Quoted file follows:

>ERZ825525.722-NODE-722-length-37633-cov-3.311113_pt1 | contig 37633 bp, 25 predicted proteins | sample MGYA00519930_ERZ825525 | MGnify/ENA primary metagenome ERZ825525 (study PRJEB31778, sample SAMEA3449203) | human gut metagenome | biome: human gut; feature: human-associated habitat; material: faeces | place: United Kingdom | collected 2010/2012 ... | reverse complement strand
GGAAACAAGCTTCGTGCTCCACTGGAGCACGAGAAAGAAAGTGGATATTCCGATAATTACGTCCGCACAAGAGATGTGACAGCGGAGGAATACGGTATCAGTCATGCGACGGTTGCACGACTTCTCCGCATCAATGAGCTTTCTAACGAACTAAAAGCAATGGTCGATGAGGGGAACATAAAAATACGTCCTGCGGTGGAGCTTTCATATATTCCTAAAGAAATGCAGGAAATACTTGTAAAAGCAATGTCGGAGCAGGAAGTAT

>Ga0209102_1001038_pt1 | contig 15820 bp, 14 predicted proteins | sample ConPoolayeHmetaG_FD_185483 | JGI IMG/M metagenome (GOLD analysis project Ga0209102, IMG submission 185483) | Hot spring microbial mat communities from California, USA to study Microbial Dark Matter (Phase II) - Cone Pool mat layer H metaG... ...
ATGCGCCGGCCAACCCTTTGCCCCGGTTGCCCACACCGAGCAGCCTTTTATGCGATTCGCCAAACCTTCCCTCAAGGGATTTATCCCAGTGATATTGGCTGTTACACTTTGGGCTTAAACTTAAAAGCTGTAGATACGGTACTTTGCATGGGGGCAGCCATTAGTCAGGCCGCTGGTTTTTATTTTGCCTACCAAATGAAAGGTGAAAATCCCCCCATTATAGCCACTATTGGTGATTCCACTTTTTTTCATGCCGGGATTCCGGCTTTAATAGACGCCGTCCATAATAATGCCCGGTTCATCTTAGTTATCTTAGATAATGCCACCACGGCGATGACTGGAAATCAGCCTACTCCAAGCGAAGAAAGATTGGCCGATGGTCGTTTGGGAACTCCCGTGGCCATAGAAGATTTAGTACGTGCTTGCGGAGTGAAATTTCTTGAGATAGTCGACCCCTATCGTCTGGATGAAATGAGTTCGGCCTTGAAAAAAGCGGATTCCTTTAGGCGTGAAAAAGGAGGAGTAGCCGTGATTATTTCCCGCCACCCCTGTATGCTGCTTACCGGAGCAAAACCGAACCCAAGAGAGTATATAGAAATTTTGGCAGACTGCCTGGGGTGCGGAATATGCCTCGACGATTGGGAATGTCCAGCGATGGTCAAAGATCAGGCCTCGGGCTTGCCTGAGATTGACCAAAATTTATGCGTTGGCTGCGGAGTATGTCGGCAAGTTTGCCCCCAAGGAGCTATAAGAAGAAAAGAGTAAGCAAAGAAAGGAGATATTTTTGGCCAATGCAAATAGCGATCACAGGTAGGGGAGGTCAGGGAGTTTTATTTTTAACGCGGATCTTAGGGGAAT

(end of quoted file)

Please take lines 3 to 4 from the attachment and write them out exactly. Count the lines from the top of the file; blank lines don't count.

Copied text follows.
>Ga0209102_1001038_pt1 | contig 15820 bp, 14 predicted proteins | sample ConPoolayeHmetaG_FD_185483 | JGI IMG/M metagenome (GOLD analysis project Ga0209102, IMG submission 185483) | Hot spring microbial mat communities from California, USA to study Microbial Dark Matter (Phase II) - Cone Pool mat layer H metaG... ...
ATGCGCCGGCCAACCCTTTGCCCCGGTTGCCCACACCGAGCAGCCTTTTATGCGATTCGCCAAACCTTCCCTCAAGGGATTTATCCCAGTGATATTGGCTGTTACACTTTGGGCTTAAACTTAAAAGCTGTAGATACGGTACTTTGCATGGGGGCAGCCATTAGTCAGGCCGCTGGTTTTTATTTTGCCTACCAAATGAAAGGTGAAAATCCCCCCATTATAGCCACTATTGGTGATTCCACTTTTTTTCATGCCGGGATTCCGGCTTTAATAGACGCCGTCCATAATAATGCCCGGTTCATCTTAGTTATCTTAGATAATGCCACCACGGCGATGACTGGAAATCAGCCTACTCCAAGCGAAGAAAGATTGGCCGATGGTCGTTTGGGAACTCCCGTGGCCATAGAAGATTTAGTACGTGCTTGCGGAGTGAAATTTCTTGAGATAGTCGACCCCTATCGTCTGGATGAAATGAGTTCGGCCTTGAAAAAAGCGGATTCCTTTAGGCGTGAAAAAGGAGGAGTAGCCGTGATTATTTCCCGCCACCCCTGTATGCTGCTTACCGGAGCAAAACCGAACCCAAGAGAGTATATAGAAATTTTGGCAGACTGCCTGGGGTGCGGAATATGCCTCGACGATTGGGAATGTCCAGCGATGGTCAAAGATCAGGCCTCGGGCTTGCCTGAGATTGACCAAAATTTATGCGTTGGCTGCGGAGTATGTCGGCAAGTTTGCCCCCAAGGAGCTATAAGAAGAAAAGAGTAAGCAAAGAAAGGAGATATTTTTGGCCAATGCAAATAGCGATCACAGGTAGGGGAGGTCAGGGAGTTTTATTTTTAACGCGGATCTTAGGGGAAT